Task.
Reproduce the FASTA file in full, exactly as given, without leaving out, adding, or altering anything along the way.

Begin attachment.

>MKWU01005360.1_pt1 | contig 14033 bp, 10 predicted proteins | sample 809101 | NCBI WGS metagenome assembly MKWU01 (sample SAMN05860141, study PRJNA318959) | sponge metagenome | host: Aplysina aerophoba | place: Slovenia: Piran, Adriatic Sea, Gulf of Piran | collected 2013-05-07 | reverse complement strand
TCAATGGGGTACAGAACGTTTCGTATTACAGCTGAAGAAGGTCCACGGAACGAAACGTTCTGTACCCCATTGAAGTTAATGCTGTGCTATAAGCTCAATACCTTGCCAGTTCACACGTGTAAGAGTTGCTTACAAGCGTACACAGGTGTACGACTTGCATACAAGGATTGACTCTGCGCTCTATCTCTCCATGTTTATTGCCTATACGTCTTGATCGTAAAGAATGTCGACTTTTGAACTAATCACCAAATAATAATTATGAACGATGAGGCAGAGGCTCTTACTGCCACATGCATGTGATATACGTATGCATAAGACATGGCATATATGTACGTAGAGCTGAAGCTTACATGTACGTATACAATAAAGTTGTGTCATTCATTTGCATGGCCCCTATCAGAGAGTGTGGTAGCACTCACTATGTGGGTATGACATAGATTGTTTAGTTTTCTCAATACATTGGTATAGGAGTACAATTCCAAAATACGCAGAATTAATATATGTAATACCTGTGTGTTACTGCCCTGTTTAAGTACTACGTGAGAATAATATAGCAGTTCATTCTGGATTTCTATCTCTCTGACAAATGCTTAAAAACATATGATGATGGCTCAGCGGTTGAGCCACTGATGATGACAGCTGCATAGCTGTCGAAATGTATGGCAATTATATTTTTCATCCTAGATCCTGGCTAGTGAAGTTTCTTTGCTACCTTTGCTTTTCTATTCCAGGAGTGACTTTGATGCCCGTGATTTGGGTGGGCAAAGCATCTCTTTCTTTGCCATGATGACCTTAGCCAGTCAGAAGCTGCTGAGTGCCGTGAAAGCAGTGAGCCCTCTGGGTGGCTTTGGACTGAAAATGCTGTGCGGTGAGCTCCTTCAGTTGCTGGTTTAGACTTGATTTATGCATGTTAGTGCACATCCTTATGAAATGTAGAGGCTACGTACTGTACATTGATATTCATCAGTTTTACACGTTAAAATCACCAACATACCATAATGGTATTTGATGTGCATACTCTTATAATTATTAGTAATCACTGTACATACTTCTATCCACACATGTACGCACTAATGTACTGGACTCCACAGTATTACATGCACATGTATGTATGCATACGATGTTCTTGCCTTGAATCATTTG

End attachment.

>MKWU01005360.1_pt1 | contig 14033 bp, 10 predicted proteins | sample 809101 | NCBI WGS metagenome assembly MKWU01 (sample SAMN05860141, study PRJNA318959) | sponge metagenome | host: Aplysina aerophoba | place: Slovenia: Piran, Adriatic Sea, Gulf of Piran | collected 2013-05-07 | reverse complement strand
TCAATGGGGTACAGAACGTTTCGTATTACAGCTGAAGAAGGTCCACGGAACGAAACGTTCTGTACCCCATTGAAGTTAATGCTGTGCTATAAGCTCAATACCTTGCCAGTTCACACGTGTAAGAGTTGCTTACAAGCGTACACAGGTGTACGACTTGCATACAAGGATTGACTCTGCGCTCTATCTCTCCATGTTTATTGCCTATACGTCTTGATCGTAAAGAATGTCGACTTTTGAACTAATCACCAAATAATAATTATGAACGATGAGGCAGAGGCTCTTACTGCCACATGCATGTGATATACGTATGCATAAGACATGGCATATATGTACGTAGAGCTGAAGCTTACATGTACGTATACAATAAAGTTGTGTCATTCATTTGCATGGCCCCTATCAGAGAGTGTGGTAGCACTCACTATGTGGGTATGACATAGATTGTTTAGTTTTCTCAATACATTGGTATAGGAGTACAATTCCAAAATACGCAGAATTAATATATGTAATACCTGTGTGTTACTGCCCTGTTTAAGTACTACGTGAGAATAATATAGCAGTTCATTCTGGATTTCTATCTCTCTGACAAATGCTTAAAAACATATGATGATGGCTCAGCGGTTGAGCCACTGATGATGACAGCTGCATAGCTGTCGAAATGTATGGCAATTATATTTTTCATCCTAGATCCTGGCTAGTGAAGTTTCTTTGCTACCTTTGCTTTTCTATTCCAGGAGTGACTTTGATGCCCGTGATTTGGGTGGGCAAAGCATCTCTTTCTTTGCCATGATGACCTTAGCCAGTCAGAAGCTGCTGAGTGCCGTGAAAGCAGTGAGCCCTCTGGGTGGCTTTGGACTGAAAATGCTGTGCGGTGAGCTCCTTCAGTTGCTGGTTTAGACTTGATTTATGCATGTTAGTGCACATCCTTATGAAATGTAGAGGCTACGTACTGTACATTGATATTCATCAGTTTTACACGTTAAAATCACCAACATACCATAATGGTATTTGATGTGCATACTCTTATAATTATTAGTAATCACTGTACATACTTCTATCCACACATGTACGCACTAATGTACTGGACTCCACAGTATTACATGCACATGTATGTATGCATACGATGTTCTTGCCTTGAATCATTTG